Effective July 1, 2014, a “mental injury” is defined as a loss of mental faculties or a mental or behavioral disorder, arising primarily out of a compensable physical injury or an identifiable work- related event resulting in a sudden or unusual stimulus, and shall not include a psychological or psychiatric response due to the loss of employment or employment opportunities. T.C.A. § 50-6- 102(17).
The date of maximum medical improvement for mental injuries is conclusively presumed (1) at earlier of treating psychiatrist’s conclusion that MMI reached, or (2) 104 weeks after date of mental injury if no underlying physical injury. The opinion of a psychiatrist is necessary for the assignment of permanent impairment, which is unchanged from pre-July 2014 law.
Tennessee Courts have held that mental injuries could or may give rise to recovery in workers’ compensation. Jose v. Equifax, Inc., 556 S.W.2d 82, 84 (Tenn. 1977). In order to be compensable, a psychological injury must meet the traditional prerequisites of any workers’ compensation claim: it must arise out of and be in the course of employment. T.C.A. § 50-6-103(a). With respect to mental injuries, the phrase “arising out of employment” has been construed to include only those injuries stemming from “an identifiable stressful, work-related event producing a sudden mental stimulus such as fright, shock, or excessive unexpected anxiety.” Goodloe v. State, 36 S.W.3d 62, 65 (Tenn. 2001) (citing Ivey v. Trans Global Gas & Oil, 3 S.W.3d 441, 446 n. 10 (Tenn. 1999)). This does not include every “undesirable experience” encountered in a job. Goodloe, 36 S.W.3d at 66 (quoting Jose, 556 S.W.2d at 84). It only includes traumatic experiences that are outside the normal bounds of the particular job in which the employee is engaged. Saylor v. Lakeway Trucking, Inc., 181 S.W.3d 314, 320 (Tenn. 2005); Gatlin v. Knoxville, 822 S.W.2d 587, 592 (Tenn. 1991). That is, the event “must be extraordinary and unusual in comparison to the stress ordinarily experienced by an employee in the same type duty.” Gatlin, 822 S.W.2d at 592. Physical or mental injuries caused by worry, anxiety, or emotional stress of a general nature or ordinary stress associated with an employee’s occupation are not compensable. Brown v. Zurich Am. Ins. Co. No. E2016-00237-SC-R3-WC, 2017 Tenn. Lexis 267. Loss of employment or employment opportunity does not qualify as a compensable mental injury.
7. What are the applicable statutes of limitations?
In instances when the employer has not paid workers’ compensation benefits to or on behalf of the employee, the right to compensation . . . shall be forever barred, unless the notice required by § 50-6-201 is given to the employer and a petition for benefit determination is filed . . . within one (1) year after the accident resulting in injury. Tenn. Code Ann. § 50-6-203(b)(1).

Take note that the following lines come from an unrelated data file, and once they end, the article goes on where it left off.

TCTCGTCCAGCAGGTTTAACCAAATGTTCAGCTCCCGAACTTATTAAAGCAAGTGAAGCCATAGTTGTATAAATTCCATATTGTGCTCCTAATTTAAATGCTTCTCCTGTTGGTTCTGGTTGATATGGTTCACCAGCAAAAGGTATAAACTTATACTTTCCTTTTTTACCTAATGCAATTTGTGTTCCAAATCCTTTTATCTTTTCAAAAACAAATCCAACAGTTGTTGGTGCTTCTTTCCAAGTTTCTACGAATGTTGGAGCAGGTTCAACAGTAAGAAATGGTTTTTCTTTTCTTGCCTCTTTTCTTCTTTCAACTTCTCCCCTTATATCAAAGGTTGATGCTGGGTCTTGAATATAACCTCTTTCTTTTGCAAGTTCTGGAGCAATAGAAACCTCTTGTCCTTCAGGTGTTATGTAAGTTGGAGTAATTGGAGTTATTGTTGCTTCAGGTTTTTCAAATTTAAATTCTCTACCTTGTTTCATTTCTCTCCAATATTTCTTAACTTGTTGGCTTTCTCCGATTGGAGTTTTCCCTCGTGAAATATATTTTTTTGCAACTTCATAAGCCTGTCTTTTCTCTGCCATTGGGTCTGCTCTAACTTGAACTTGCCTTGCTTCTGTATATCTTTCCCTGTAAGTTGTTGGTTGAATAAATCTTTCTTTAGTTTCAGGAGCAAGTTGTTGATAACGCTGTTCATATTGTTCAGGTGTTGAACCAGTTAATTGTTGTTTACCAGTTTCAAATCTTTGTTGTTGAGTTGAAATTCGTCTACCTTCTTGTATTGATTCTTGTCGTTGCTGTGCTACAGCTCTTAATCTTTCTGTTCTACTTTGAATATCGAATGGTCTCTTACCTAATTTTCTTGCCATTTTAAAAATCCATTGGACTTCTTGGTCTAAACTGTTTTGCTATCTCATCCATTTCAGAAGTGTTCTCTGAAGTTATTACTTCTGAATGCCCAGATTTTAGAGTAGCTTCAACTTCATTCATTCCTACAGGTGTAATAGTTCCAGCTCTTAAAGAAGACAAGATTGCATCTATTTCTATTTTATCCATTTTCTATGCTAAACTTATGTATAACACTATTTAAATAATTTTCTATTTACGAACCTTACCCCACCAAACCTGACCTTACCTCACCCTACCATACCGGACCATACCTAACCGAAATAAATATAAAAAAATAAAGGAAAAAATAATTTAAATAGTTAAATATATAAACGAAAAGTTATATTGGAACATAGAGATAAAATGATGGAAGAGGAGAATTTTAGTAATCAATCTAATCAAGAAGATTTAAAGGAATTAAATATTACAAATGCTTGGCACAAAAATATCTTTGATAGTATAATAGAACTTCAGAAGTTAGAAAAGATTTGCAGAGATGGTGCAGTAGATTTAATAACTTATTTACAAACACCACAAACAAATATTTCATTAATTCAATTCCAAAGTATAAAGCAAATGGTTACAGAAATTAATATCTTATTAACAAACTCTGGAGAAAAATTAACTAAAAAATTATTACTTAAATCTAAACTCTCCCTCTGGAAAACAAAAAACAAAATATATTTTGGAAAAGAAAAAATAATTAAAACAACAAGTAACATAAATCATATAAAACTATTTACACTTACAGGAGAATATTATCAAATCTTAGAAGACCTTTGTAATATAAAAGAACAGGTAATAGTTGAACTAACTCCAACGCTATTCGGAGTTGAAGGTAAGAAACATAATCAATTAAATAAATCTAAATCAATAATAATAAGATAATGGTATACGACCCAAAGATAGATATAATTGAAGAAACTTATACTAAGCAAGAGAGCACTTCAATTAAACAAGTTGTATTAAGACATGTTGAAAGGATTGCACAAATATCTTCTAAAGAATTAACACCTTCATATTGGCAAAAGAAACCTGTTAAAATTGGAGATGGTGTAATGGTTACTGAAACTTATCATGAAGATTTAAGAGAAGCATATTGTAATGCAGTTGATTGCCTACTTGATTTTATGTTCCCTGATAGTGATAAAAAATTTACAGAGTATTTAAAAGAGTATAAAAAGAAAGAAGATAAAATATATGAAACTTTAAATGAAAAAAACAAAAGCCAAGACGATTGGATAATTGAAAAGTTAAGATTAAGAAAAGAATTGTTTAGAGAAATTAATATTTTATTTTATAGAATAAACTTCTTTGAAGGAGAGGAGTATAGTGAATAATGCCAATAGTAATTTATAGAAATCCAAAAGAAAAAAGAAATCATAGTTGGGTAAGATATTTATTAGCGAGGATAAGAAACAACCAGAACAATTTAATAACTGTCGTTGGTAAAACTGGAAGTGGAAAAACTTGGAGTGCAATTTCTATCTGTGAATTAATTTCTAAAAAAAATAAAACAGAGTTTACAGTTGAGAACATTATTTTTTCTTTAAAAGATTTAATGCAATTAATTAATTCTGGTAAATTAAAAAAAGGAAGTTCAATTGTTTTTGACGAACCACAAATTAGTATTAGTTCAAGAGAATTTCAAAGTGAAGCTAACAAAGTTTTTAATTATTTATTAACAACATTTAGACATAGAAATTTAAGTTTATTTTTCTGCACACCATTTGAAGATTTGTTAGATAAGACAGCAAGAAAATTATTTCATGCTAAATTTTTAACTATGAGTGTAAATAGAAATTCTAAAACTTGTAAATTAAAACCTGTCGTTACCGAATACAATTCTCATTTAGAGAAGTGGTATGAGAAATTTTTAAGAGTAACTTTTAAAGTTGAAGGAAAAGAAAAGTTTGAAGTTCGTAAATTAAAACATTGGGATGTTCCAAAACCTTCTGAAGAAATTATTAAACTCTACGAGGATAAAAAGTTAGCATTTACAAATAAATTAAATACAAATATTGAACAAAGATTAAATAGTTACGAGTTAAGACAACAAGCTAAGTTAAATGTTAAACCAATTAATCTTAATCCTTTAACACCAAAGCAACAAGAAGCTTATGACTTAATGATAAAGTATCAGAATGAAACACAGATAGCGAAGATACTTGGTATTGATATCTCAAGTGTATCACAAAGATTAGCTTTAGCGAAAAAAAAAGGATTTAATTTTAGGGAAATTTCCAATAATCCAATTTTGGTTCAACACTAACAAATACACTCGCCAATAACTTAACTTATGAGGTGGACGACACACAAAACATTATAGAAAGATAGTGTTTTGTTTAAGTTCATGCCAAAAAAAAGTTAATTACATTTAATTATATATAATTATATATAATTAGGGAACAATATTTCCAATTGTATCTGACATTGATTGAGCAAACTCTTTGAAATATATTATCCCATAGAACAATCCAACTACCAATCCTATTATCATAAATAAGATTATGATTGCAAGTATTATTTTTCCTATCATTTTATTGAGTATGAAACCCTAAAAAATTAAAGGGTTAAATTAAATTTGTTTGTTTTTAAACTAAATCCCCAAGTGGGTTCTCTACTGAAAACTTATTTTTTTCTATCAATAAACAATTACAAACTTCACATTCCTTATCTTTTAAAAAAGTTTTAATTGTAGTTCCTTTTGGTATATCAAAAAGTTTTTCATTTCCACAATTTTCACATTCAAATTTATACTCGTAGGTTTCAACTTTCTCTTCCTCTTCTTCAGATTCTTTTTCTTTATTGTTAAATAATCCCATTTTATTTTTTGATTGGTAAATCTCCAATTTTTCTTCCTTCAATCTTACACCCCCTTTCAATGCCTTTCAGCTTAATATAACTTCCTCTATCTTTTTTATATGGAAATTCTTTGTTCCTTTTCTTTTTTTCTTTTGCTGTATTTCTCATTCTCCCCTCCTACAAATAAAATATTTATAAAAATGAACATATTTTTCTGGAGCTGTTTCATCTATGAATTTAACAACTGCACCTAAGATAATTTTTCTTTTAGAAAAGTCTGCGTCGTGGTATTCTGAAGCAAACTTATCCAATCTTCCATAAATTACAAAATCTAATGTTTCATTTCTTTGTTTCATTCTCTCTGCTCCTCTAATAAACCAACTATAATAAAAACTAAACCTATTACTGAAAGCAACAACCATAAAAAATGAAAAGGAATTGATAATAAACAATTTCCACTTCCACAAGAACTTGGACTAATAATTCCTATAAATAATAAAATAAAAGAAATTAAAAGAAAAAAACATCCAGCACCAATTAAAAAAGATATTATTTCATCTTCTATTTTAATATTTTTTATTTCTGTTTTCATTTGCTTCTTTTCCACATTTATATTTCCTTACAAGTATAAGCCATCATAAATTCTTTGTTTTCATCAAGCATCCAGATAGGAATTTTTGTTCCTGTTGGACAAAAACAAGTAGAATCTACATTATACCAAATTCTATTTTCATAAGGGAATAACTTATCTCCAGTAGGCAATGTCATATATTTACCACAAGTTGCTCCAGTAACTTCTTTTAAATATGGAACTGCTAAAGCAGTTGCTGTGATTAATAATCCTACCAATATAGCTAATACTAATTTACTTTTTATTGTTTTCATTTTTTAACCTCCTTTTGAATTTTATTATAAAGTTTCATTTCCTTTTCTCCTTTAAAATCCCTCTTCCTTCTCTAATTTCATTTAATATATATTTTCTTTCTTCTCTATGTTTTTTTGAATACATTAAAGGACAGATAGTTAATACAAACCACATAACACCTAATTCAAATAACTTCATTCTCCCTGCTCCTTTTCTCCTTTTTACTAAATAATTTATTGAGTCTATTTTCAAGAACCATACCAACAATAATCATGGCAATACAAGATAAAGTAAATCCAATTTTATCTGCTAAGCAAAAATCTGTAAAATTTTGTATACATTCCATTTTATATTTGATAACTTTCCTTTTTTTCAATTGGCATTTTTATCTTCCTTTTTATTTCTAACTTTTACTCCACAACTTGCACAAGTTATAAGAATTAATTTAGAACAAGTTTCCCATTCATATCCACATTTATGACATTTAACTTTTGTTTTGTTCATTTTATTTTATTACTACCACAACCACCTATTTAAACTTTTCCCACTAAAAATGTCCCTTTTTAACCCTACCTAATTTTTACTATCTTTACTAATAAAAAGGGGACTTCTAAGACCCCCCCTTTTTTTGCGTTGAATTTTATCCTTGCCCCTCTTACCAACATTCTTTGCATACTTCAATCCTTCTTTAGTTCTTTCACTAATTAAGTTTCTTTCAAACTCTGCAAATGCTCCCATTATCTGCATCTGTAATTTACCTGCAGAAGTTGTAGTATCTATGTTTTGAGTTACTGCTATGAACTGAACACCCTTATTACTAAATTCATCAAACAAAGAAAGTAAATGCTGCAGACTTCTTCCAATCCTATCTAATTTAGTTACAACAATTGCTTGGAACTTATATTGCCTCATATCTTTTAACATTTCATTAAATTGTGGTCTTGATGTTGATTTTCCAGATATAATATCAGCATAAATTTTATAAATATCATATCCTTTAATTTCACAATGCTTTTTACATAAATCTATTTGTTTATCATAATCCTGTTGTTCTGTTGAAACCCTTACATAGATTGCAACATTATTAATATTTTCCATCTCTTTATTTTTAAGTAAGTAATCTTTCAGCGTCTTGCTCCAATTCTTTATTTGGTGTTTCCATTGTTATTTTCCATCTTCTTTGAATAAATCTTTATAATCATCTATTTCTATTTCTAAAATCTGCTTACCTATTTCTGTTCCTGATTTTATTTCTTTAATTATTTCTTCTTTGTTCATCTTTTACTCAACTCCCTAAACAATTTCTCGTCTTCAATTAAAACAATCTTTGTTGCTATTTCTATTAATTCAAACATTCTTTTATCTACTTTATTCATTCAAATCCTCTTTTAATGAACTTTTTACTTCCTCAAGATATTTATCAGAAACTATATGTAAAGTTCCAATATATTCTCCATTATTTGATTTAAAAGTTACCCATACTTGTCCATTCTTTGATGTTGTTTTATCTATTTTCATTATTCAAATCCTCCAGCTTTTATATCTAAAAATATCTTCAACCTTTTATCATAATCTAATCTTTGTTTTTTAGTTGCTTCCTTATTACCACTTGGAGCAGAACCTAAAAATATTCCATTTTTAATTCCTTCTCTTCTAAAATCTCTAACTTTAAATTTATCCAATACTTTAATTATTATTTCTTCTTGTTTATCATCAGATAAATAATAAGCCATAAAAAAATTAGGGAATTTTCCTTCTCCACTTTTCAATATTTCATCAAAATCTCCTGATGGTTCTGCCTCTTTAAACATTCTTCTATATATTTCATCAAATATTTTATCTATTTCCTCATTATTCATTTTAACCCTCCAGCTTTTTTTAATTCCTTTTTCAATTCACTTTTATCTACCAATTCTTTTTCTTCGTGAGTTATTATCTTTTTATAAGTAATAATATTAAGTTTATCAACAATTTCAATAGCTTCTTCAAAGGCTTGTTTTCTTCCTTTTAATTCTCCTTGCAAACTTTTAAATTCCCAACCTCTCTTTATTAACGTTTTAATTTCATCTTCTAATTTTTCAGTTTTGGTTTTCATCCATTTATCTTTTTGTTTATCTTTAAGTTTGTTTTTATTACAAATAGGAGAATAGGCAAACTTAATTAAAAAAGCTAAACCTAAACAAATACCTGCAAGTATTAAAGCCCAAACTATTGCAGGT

For injuries occurring after July 1 2014, if the employer has voluntarily paid workers’ compensation benefits to the employee, unless a petition for benefit determination is filed with the bureau on a form prescribed by the administrator within one (1) year from the latter of the date of the last authorized treatment or the time the employer ceased to make payments of compensation to or on behalf of the employee. T.C.A. §§ 50-6-203(b)(2).
In instances of gradually occurring injuries, the statute of limitations does not begin to run until the employee discovers, or in the exercise of reasonable diligence, should have discovered that their gradually occurring injury is permanent and work-related. Banks v. United Parcel Serv., Inc., 170 S.W.3d 556, at 561 (Tenn. 2005)
If the parties are unable to settle all issues at the mediation, the mediator will prepare a Dispute Certification Notice listing all unresolved issues which may be heard by a workers’ compensation judge. If a party desires to have their claim decided by a workers’ compensation judge, he or she must file a request for hearing with the Division of Workers’ Compensation. This document must be submitted to the Clerk of the Court of Workers’ Compensation Claims within sixty (60) days after the issuance of the Dispute Certification Notice.
A workers’ compensation judge may hear and determine claims for compensation, approve settlements of claims for compensation, conduct hearings, and make orders, decisions, and determinations. Workers’ compensation judges conduct such hearings in accordance with the Tennessee Rules of Civil Procedure, the Tennessee Rules of Evidence, and the rules adopted by the bureau. T.C.A. § 50-6-238.
- Occupational diseaases.
For occupational diseases occurring after January 1, 2005, a claim must be initiated within one year “of the date of the beginning of the incapacity for work.” T.C.A. § 50-6-306(a). The “beginning of the incapacity for work” is the date when the employee knows, or in the exercise of reasonable care, should know, that he or she has an occupational disease and that it has substantially affected his or her capacity to work. Smith v. Asarco Inc., 627 S.W.2d 946 (Tenn. 1982). A claim for benefits due to coal workers’ pneumoconiosis must be initiated within three years of discovery of total disability. T.C.A. § 50-6-306(b). For occupational diseases occurring before January 1, 2005, the suit must be initiated within one year “after the beginning of the incapacity for work resulting from an occupational disease.” T.C.A. § 50-6-306(a).